As part of our HITC Sport 92 series, Vincent Ralph looks at a Manchester United goal that ultimately led to their first double.
In January 1990, a goal was scored that many claim saved Sir Alex Ferguson’s job. But four years later, another goal would prove just as important.
Long before he was a Sir, a striker with few other footnotes in Manchester United’s history scored a winner that has been mythologised as the goal that allowed Ferguson to build his legacy.
That goal was Mark Robins’ strike against Nottingham Forest in the FA Cup third round.
Three years after taking over at Old Trafford, Ferguson was still no nearer to winning his first trophy. But Robins’ goal sealed a win against an impressive Forest side that proved the catalyst for a cup run ending in a triumphant final four months later.
To highlight the importance of the win, it is worth pointing out where United finished in the league that season. They finished 13th, five points clear of the relegation zone.
So it makes sense that the goal that set them on their way to success – both that season and for many more to come – is hailed as the most important of them all.
But it was in the same competition four years later, this time in a semi-final, that Mark Hughes scored what many would call the “other” defining goal of Ferguson’s reign.
Trailing 1-0 to Oldham Athletic entering the last minute of extra-time, Hughes scored a volley that had become his trademark. Only this one was even better.
Leaning back so much he was almost horizontal, he somehow managed to guide the ball into the top corner, leaving the Oldham ‘keeper motionless.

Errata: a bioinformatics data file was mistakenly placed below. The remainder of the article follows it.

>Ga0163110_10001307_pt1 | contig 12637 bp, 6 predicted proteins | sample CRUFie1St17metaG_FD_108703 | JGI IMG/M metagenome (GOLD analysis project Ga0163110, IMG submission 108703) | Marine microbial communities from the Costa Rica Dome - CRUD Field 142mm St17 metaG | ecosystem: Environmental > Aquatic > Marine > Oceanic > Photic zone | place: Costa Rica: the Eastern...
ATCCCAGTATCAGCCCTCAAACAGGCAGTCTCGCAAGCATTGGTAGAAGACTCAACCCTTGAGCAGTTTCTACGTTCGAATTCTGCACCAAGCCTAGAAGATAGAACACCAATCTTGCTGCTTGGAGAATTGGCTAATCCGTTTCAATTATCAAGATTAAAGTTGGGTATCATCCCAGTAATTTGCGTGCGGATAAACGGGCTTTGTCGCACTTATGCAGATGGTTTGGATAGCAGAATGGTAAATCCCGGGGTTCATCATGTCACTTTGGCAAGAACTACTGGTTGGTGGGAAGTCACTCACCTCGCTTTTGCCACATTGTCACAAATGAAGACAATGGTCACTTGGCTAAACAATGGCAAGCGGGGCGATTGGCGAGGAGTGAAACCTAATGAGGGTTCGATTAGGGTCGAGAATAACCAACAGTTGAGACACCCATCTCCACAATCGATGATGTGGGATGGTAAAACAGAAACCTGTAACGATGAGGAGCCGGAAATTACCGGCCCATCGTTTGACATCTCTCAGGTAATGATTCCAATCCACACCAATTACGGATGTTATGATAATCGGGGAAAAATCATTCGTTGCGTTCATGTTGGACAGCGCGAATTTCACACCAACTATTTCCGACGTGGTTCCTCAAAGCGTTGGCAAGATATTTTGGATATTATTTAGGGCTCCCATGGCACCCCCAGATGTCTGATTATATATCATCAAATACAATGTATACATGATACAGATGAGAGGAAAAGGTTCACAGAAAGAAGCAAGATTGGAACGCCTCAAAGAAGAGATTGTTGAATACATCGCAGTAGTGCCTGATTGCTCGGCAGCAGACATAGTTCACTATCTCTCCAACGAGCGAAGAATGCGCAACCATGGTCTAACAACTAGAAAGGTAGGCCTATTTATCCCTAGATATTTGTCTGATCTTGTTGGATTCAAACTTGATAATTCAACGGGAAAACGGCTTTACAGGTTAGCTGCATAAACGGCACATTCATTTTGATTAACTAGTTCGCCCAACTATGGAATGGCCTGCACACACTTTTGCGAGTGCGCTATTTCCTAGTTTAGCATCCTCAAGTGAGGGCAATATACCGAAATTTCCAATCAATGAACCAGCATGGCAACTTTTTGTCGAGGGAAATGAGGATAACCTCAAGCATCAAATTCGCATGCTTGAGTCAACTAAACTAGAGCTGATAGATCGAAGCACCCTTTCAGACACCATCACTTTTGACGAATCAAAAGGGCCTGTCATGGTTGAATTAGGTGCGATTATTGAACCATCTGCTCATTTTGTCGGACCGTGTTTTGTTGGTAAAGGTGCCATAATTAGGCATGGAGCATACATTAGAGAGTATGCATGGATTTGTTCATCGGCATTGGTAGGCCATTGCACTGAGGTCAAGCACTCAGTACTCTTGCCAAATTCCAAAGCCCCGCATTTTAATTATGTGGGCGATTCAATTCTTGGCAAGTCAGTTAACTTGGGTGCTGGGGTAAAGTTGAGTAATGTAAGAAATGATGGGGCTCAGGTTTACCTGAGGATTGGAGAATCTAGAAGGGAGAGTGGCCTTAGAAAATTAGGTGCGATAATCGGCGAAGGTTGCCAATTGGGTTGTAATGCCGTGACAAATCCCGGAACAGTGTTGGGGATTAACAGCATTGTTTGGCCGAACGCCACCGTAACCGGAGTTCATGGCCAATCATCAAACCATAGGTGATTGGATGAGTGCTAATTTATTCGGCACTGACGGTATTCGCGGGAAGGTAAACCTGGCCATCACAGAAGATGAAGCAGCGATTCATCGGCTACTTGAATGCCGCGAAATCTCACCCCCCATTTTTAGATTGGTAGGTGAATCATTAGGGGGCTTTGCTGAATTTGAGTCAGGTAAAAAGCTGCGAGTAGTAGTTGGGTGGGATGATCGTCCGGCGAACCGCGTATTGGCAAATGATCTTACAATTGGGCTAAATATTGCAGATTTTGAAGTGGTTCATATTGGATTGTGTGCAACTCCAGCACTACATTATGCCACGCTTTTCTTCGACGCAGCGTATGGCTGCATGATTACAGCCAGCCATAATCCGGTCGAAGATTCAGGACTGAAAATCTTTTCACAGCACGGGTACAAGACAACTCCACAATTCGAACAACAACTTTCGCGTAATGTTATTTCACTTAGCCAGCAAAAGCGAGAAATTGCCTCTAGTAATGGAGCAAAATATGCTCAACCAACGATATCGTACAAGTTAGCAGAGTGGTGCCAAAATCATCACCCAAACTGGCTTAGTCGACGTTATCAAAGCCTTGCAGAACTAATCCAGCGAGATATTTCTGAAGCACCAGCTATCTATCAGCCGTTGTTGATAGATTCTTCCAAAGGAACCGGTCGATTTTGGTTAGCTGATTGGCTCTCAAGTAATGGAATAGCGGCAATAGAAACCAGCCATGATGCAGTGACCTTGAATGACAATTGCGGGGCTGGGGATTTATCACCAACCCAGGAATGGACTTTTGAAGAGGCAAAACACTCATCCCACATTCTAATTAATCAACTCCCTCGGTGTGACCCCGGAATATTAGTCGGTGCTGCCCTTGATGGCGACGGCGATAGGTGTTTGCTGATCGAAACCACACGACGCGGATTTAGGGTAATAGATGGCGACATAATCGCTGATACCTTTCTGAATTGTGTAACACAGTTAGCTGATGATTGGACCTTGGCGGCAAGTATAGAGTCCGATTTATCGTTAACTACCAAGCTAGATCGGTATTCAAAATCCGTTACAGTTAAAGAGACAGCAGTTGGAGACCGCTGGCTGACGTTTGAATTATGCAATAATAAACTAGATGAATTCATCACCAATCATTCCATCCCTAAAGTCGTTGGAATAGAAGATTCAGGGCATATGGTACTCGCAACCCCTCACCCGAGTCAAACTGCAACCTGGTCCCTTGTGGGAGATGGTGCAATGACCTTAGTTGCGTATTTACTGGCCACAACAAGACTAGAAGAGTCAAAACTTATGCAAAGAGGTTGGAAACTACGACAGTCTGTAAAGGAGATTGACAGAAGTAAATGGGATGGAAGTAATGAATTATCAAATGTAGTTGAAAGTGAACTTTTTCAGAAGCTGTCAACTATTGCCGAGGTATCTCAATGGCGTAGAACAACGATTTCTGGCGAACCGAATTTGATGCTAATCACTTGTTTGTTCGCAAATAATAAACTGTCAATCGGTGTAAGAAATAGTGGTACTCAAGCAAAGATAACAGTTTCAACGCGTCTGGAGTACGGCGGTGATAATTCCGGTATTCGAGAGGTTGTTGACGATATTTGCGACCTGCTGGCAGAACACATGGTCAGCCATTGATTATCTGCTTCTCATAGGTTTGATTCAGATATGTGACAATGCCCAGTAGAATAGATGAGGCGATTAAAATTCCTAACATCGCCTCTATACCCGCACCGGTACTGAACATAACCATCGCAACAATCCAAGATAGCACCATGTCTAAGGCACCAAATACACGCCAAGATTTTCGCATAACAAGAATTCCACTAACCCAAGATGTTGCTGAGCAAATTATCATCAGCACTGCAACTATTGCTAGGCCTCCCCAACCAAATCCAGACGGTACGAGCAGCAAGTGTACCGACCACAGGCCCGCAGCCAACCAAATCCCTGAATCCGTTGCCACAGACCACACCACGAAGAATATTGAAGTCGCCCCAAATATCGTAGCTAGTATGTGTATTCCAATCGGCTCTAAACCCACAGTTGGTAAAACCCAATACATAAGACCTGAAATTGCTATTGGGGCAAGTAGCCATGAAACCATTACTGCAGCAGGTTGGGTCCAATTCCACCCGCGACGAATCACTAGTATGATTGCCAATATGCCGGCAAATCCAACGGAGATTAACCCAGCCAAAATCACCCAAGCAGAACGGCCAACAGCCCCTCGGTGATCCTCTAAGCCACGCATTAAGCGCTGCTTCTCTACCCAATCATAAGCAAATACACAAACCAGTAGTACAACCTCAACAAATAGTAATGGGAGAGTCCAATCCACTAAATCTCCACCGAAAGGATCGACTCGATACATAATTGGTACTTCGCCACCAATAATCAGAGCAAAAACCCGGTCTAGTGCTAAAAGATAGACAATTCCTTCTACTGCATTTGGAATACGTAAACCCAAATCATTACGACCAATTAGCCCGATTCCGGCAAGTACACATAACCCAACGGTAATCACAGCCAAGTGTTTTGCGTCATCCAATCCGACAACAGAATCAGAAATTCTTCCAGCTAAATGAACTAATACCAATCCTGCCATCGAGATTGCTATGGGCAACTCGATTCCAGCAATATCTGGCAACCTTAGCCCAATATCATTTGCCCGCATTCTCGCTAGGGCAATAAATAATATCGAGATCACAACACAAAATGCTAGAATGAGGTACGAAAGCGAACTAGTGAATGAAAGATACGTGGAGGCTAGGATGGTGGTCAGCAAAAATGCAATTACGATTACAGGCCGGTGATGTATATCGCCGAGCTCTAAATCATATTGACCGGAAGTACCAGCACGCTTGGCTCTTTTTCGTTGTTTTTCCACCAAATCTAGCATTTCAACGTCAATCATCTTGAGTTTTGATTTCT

It was possibly the first example of a Fergie-time goal; of a team refusing to give in even when good football eluded them and they resorted to head-tennis and outstretched limbs.
While the build-up was far from pretty, the end result was the same unbridled elation for players and fans alike.
United would win the league by eight points that season. But it was Hughes’s strike that allowed them to go one better. It spoke of a team who had removed the albatross of league failure from their neck a year earlier and were now winning trophies…plural.
Ferguson’s team won the replay 4-1, before scoring as many against Chelsea in the final without reply.
It was to be their first double. A catalyst every bit as important as the FA Cup win of 1990, as a second double and then a treble would one day follow.
Would United have been as successful without Hughes’s strike?
That is as impossible to answer as whether or not Ferguson would have remained had Robins not scored four years earlier.
The truth is every goal is a catalyst for something. And often we don’t even notice until hindsight allows.
Ole Solskjaer and Teddy Sheringham’s strikes against Bayern Munich…Ryan Giggs’s run and finish against Arsenal that same year…and Steve Bruce’s double against Sheffield Wednesday that prompted jigs of delight from his manager: every one of them was legacy-defining.
But if Hughes hadn’t saved United that day, one trophy wouldn’t have become two. And when you consider what happened afterwards, it told everyone that as good as they were becoming in the league, they were just as up for the cups.
image: © edwin11